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Dealing with infringement notices and penalty reminder notices

Important changes from 1 July 2017

From 1 July 2017, the Infringements Act 2006 (Vic) was changed as part of Victoria's fines reform process, including new ‘social justice initiatives' that affect people experiencing vulnerability. On 31 December 2017, the Fines Reform Act 2014 (Vic) commenced, creating Fines Victoria. This resulted in significant further changes to the infringements system and substantially shorter timeframes for dealing with infringements and fines.

Please be aware of these reforms in relation to any infringements assistance that you are providing to your clients.

We are in the process of updating Homeless Law in Practice. Justice Connect Homeless Law pro bono lawyers should read our further materials about the changes here (password needed), before doing any fines work after 1 July 2017. Please speak to your supervising lawyer, team leader or Homeless Law staff for more information.

Infringement notices and penalty reminder notices

If no action is taken within 28 days of the infringement notice being issued (or longer as stated in the notice), a penalty reminder notice will be issued, which adds on additional costs ($24.48 as at 1 July 2015) to the original penalty.

If no action is taken within 28 days after a penalty reminder notice is issued (or longer as stated in the notice), the enforcement agency may register the infringement with the Infringements Registrar of the Infringement Court.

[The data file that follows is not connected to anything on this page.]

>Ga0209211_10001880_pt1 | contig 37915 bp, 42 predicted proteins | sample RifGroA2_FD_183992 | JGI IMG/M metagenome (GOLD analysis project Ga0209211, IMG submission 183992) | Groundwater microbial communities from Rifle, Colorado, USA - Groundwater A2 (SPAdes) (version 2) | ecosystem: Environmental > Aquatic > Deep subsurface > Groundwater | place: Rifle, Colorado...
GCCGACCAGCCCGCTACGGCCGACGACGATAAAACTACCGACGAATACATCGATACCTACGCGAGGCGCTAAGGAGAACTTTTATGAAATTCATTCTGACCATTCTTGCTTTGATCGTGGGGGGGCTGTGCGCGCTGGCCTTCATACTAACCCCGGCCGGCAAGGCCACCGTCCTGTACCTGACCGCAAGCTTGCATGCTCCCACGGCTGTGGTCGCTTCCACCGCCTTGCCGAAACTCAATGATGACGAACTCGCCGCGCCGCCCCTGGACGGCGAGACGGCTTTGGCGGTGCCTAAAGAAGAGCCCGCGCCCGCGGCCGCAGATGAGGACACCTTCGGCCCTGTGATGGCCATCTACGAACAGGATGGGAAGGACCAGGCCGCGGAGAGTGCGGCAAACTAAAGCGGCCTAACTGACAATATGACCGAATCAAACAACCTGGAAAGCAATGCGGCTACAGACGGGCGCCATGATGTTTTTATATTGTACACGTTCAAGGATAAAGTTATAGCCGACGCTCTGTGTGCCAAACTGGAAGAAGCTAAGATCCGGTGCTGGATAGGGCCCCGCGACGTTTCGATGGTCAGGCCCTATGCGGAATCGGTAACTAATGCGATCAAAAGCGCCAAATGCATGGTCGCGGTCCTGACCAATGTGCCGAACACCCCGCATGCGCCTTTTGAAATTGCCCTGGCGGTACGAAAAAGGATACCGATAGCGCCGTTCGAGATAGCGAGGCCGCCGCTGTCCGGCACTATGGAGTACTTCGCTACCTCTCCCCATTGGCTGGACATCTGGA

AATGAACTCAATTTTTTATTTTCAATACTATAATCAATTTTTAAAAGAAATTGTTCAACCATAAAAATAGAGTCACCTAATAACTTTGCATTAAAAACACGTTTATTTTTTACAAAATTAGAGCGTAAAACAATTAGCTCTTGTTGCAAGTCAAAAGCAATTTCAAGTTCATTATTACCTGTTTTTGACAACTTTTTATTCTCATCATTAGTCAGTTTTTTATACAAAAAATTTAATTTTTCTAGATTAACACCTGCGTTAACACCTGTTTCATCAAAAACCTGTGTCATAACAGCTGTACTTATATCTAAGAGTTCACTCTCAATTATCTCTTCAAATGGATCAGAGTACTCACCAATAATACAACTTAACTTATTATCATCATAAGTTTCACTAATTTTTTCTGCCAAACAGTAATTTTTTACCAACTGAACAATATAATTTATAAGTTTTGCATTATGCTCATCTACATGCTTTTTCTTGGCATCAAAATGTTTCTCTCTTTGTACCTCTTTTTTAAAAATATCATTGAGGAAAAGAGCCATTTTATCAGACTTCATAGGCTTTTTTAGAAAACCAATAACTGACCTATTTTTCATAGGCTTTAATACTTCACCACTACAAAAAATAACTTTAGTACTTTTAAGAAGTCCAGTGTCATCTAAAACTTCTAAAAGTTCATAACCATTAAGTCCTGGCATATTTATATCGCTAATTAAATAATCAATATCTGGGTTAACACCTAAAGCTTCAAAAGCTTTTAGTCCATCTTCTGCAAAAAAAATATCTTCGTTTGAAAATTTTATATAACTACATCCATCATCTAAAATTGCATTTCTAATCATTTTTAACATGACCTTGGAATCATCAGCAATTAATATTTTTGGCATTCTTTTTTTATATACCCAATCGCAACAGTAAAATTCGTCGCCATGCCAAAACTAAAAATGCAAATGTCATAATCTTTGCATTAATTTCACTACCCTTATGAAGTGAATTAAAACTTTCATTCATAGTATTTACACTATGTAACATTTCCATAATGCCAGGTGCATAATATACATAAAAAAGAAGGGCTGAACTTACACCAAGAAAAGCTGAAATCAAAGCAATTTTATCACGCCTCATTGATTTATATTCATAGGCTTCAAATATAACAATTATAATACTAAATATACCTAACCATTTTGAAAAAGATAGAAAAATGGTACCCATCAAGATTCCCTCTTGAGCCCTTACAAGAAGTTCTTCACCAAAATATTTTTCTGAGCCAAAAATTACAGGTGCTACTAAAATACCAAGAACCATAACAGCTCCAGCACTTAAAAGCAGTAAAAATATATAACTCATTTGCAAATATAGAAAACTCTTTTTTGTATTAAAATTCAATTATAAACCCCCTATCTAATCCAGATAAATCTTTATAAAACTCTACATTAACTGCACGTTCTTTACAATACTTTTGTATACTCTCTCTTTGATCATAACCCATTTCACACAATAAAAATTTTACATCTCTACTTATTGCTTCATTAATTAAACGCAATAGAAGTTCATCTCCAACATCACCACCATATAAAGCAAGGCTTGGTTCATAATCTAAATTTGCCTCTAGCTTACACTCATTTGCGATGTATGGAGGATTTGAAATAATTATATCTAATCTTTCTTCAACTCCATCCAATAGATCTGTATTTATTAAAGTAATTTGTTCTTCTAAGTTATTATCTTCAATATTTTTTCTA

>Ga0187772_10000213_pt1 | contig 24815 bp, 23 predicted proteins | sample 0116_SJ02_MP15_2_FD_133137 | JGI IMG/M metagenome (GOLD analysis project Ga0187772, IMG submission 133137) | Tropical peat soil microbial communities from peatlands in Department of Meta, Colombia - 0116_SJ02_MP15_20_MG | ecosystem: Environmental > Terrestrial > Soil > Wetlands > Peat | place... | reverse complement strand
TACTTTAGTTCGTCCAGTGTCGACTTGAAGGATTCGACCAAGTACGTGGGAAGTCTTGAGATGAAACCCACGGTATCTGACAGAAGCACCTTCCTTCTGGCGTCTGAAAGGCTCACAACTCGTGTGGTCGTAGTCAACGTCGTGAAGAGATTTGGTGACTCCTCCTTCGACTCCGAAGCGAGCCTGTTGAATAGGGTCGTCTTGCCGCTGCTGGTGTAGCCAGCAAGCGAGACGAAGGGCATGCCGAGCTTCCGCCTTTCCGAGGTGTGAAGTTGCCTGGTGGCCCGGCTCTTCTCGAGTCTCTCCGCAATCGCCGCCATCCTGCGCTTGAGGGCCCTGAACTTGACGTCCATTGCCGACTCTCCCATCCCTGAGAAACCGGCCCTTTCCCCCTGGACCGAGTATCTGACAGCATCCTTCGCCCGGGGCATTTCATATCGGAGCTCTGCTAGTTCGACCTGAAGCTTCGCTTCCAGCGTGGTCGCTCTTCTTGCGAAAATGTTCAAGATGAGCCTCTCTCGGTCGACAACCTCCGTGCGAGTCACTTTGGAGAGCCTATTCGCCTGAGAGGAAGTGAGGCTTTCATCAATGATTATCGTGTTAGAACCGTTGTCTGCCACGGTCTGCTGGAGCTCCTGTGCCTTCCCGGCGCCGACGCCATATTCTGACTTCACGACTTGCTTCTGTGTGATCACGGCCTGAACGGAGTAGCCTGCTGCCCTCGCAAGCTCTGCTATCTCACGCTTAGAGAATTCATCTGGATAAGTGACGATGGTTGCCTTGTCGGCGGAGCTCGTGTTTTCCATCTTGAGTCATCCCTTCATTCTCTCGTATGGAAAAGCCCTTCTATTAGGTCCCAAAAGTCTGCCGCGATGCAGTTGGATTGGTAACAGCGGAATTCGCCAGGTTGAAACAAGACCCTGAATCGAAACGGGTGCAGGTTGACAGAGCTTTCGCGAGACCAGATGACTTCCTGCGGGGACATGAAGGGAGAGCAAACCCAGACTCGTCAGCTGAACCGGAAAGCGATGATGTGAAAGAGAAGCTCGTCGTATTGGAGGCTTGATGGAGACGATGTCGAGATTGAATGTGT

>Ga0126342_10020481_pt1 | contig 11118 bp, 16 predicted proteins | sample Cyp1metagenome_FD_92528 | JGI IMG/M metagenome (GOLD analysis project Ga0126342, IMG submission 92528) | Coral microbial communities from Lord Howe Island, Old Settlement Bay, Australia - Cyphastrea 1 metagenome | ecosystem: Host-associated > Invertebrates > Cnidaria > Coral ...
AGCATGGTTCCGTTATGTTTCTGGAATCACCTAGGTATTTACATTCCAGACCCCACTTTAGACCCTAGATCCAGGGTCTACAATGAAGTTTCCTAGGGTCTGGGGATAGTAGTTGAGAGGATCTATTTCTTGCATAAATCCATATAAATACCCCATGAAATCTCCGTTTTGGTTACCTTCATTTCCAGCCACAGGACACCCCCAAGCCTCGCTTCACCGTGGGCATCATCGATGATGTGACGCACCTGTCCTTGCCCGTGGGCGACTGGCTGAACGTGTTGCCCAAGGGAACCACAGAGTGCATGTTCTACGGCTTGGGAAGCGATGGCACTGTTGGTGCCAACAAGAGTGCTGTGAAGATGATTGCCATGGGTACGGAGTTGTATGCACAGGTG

An infringement may only be lodged at the Infringements Registrar within six months of the date of the offence.  This time can be extended in certain circumstances, such as where the fine was the subject of a payment plan on which the person subsequently defaulted, or where the decision to issue the infringement notice has been the subject of internal review (section 55). 

The Infringements Registrar will make an enforcement order (unless the enforcement agency specifically requests that an enforcement order is not made).  To see the options your client will have when the infringement reaches enforcement stage click here.

Official warnings

An issuing officer has the discretion to serve a person with a written official warning rather than serve an infringement notice (section 8) if he or she is of the opinion that in all the circumstances, it is appropriate to serve an official warning.  If issuing officers do exercise such discretion, they must be guided by their agency's code of conduct and guidelines.  Even if an official warning is issued, this does not prevent the warning from being withdrawn in order for the agency to issue an infringement notice or commence proceedings with respect to the offence (sections 10 and 11).

Referral to open court

An enforcement agency has the discretion to refer the matter to open court any time before an enforcement order is made (section 17), however, this does not apply to excessive speed, drink-driving or drug-driving fines. 

Requirements for service of an infringement notice

An infringement notice may be served on a person by delivering it personally to the person, posting it to the person's last known address, or affixing it to any vehicle involved in the commission of the offence (section 12).